LEXINGTON COUNTY, SC (WIS) - It's hot and it's only going to get hotter, but there's one place in Columbia you don't want to swim at for a cool down.
"I'm usually hot after playing basketball. I was kinda bummed out, disappointed," said Zackary Rogers.
A no swimming advisory remained in place all day long on Wednesday at Saluda Shoals Park. This no swimming notice certainly didn't come at the best time with temperatures on the rise. However both staff at the park and state officials say it's for good reason they don't want people in the water.
Specifically, it's due to elevated levels of bacteria in a section of the Saluda River. It's a spot where a drainage line dumps out water from the Friarsgate Water Treatment Plant. That plant belongs to Carolina Water Service, which has told the state some equipment used to treat the water isn't working properly. The company, from what we understand, is trying to fix the problem, but in the meantime the park doesn't want guests getting sick.
The water wasn't completely off limits, however. Plenty of people chose to get in canoes and kayaks. What park and state official say they're worried about is if the water gets into a person's body.
That means if it's swallowed or seeps into a cut or laceration. A water quality study from DHEC showed that the section of the Saluda River that runs through the Saluda Shoals Park has a higher level of bacteria. Park directors say they also suspended inner tube rentals until the warning is lifted.
"You might get into a situation where you might ingest water," explained Saluda Shoals Park Director Mark Smyers. "You have a lot less control over your vessel in a tube situation, which is a lot of fun when the water is okay, but right now we felt that was the proper thing to do."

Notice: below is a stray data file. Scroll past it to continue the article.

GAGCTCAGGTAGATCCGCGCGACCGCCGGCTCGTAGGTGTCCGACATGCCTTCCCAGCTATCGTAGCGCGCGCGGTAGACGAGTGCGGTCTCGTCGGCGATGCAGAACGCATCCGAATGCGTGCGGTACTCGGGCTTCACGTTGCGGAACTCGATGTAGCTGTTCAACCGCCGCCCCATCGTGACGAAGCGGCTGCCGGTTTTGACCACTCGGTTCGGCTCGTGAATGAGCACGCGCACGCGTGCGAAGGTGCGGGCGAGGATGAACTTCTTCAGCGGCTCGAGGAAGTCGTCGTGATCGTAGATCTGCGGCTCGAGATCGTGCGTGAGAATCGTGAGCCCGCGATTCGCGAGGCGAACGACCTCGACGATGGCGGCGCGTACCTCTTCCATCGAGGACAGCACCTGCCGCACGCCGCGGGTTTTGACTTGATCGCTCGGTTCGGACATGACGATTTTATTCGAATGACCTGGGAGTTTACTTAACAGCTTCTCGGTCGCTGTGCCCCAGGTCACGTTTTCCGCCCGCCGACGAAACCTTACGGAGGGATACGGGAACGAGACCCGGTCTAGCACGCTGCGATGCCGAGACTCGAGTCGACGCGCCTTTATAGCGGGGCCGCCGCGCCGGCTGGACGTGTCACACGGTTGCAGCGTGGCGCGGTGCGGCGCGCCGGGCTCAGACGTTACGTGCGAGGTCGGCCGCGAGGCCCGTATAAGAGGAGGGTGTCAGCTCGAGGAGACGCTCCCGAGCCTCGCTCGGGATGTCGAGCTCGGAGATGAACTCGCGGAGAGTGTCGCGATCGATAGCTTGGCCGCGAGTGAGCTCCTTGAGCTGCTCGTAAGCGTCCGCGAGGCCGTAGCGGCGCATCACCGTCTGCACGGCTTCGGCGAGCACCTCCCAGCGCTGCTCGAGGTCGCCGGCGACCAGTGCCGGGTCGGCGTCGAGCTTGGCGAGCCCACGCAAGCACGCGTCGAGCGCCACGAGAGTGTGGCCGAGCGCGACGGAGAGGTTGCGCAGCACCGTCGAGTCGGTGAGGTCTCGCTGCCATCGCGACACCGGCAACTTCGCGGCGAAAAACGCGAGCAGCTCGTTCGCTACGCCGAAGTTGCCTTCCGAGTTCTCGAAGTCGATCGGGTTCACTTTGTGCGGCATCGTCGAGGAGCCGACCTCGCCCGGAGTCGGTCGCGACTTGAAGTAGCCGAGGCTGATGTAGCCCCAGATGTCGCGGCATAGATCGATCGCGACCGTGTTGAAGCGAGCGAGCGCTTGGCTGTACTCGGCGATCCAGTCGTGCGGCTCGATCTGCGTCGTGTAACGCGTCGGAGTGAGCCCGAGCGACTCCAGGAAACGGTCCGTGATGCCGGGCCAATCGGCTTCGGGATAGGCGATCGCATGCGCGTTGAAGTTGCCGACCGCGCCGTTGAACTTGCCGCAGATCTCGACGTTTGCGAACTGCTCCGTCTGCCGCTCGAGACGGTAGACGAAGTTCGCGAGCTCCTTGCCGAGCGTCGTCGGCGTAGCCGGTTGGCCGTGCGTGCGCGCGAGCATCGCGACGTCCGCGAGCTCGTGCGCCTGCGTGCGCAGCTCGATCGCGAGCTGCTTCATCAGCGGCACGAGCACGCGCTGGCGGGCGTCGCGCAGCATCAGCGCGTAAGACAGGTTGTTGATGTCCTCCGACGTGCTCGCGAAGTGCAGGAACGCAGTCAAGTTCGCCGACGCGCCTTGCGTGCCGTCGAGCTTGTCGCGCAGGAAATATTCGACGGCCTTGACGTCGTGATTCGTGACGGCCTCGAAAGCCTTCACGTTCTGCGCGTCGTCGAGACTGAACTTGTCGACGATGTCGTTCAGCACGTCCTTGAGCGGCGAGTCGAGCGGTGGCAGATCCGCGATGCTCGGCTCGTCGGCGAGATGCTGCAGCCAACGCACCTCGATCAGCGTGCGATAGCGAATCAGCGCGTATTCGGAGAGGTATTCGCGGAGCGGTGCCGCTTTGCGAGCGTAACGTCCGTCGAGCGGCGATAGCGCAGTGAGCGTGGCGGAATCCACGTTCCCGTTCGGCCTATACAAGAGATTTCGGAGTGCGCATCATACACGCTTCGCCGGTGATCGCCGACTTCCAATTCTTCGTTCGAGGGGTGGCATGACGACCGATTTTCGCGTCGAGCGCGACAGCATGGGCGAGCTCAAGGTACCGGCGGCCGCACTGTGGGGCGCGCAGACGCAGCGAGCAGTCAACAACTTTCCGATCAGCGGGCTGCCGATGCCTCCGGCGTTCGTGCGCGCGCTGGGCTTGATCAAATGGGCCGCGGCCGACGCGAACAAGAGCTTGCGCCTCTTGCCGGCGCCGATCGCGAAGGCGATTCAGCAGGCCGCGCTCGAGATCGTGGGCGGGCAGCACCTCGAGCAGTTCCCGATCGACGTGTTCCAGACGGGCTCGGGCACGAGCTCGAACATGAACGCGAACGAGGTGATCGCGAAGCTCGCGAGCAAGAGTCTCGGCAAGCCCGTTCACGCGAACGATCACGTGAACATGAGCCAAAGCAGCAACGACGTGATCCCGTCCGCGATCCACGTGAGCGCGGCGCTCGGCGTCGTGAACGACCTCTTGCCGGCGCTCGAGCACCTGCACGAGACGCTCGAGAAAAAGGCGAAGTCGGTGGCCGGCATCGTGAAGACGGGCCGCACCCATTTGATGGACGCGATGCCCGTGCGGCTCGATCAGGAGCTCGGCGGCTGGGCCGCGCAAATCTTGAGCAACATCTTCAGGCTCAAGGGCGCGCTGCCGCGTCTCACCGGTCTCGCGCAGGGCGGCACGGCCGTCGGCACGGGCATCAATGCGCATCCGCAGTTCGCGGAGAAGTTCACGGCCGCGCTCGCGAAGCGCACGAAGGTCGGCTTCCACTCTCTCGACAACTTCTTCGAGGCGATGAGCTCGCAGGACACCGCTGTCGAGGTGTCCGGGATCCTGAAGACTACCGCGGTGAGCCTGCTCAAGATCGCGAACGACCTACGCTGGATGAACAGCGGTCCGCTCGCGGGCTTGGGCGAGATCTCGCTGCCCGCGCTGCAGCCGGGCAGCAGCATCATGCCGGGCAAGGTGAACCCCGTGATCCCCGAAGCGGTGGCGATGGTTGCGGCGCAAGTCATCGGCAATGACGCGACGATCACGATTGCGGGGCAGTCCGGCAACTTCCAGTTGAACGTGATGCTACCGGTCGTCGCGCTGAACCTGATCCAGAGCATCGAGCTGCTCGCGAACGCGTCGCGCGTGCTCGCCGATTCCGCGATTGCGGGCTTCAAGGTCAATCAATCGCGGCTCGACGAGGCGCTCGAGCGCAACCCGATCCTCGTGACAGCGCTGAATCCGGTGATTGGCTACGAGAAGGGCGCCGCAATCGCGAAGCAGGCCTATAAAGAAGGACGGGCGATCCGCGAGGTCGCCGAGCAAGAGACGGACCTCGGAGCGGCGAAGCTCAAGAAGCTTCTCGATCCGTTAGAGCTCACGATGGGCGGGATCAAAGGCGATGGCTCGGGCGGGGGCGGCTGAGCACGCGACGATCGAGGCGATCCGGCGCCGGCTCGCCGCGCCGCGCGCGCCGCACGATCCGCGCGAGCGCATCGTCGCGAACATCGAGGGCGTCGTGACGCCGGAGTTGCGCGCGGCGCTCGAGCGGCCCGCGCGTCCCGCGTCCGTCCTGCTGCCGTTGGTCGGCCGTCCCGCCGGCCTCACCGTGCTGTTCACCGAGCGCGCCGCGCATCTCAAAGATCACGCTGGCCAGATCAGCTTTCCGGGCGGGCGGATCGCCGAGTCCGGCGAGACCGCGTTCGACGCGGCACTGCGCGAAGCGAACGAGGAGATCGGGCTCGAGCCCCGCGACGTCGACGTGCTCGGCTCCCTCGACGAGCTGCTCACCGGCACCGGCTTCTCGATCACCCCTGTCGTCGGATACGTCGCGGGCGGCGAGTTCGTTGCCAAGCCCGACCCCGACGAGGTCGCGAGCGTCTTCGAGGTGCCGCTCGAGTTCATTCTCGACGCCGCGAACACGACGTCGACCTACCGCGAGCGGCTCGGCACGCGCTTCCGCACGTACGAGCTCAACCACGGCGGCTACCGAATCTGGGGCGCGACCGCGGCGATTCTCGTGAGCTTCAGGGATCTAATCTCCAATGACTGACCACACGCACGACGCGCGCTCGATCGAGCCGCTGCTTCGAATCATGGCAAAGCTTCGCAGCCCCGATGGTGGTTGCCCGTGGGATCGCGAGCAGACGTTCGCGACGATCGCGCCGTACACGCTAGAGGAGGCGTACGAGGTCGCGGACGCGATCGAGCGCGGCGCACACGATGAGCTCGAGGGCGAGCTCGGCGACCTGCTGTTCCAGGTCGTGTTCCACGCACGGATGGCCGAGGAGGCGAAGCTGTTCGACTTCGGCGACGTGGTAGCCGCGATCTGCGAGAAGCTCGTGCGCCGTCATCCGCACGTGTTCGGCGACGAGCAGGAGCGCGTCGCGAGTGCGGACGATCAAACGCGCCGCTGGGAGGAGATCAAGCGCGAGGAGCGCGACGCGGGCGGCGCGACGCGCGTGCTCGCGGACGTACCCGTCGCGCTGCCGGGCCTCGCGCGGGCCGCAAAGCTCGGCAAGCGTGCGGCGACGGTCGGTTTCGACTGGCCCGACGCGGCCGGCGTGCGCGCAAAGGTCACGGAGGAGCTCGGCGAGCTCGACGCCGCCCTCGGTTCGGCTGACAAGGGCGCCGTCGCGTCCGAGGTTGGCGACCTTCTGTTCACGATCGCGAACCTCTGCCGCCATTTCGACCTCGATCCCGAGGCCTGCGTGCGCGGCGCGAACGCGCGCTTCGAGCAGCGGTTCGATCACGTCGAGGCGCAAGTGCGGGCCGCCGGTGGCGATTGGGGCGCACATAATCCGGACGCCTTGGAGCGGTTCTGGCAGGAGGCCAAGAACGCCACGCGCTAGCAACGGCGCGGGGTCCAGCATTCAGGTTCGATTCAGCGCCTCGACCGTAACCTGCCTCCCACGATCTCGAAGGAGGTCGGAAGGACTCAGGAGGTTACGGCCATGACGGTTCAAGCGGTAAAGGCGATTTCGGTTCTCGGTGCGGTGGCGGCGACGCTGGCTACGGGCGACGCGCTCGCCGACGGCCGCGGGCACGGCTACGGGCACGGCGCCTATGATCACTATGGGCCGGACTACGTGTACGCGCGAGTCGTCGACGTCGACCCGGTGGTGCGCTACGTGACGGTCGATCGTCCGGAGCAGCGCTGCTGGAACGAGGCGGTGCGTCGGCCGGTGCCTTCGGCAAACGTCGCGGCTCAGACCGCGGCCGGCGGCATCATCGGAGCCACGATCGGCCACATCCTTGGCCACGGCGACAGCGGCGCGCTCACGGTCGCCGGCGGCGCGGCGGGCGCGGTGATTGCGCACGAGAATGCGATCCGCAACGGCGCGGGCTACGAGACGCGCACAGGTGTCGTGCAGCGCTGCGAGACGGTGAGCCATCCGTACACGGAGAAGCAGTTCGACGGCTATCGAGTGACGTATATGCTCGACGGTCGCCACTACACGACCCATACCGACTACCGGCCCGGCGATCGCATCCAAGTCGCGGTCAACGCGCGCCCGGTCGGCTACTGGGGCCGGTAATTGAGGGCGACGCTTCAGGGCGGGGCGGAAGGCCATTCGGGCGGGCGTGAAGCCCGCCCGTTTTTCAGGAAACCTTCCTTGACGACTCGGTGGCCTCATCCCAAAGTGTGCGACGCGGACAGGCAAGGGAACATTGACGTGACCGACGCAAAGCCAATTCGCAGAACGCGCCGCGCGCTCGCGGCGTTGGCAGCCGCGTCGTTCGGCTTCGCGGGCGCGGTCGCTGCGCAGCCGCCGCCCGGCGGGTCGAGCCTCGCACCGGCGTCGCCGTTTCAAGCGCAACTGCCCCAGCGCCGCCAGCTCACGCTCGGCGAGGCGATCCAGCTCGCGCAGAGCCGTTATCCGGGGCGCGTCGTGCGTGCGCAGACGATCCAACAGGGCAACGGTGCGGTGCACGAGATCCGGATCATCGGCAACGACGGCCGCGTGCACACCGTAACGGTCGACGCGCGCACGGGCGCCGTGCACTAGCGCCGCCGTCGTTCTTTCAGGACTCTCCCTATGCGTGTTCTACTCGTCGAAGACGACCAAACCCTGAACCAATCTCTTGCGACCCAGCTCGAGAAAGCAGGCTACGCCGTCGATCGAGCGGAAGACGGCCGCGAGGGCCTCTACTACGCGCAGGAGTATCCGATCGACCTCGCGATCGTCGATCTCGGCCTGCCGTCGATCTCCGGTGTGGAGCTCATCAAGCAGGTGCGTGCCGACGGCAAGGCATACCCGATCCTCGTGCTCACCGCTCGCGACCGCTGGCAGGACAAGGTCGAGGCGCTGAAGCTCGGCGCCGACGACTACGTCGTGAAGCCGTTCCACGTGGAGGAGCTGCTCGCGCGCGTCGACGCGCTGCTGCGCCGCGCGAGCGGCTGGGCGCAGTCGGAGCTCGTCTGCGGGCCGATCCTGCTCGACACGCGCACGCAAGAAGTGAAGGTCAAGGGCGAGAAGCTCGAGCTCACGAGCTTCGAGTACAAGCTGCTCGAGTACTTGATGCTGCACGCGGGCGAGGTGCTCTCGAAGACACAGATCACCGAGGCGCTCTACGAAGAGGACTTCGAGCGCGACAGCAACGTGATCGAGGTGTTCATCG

Signs from DHEC were put up alerting people not to swim. For people looking to take a cooling dip during Wednesday's hot weather, it was certainly tough news.
"My son's home from college so we decided we would go tubing today. We tried to call but we just found out when we got here that we couldn't swim," said Irmo resident Angela Rogers.
At last report, officials with DHEC said that Carolina Water shut off the line that goes into the river. All waste water, for the time being, will be kept on site at the Friarsgate plant. State officials say it's not clear when the swimming advisory will get lifted.
Officials from Carolina Water Service released a statement on the matter on Thursday, saying the company took immediate steps to minimize any impact to the river.
"We are making the necessary modifications to the biological treatment process to reduce the bacteria levels and the work should be completed today," the statement said.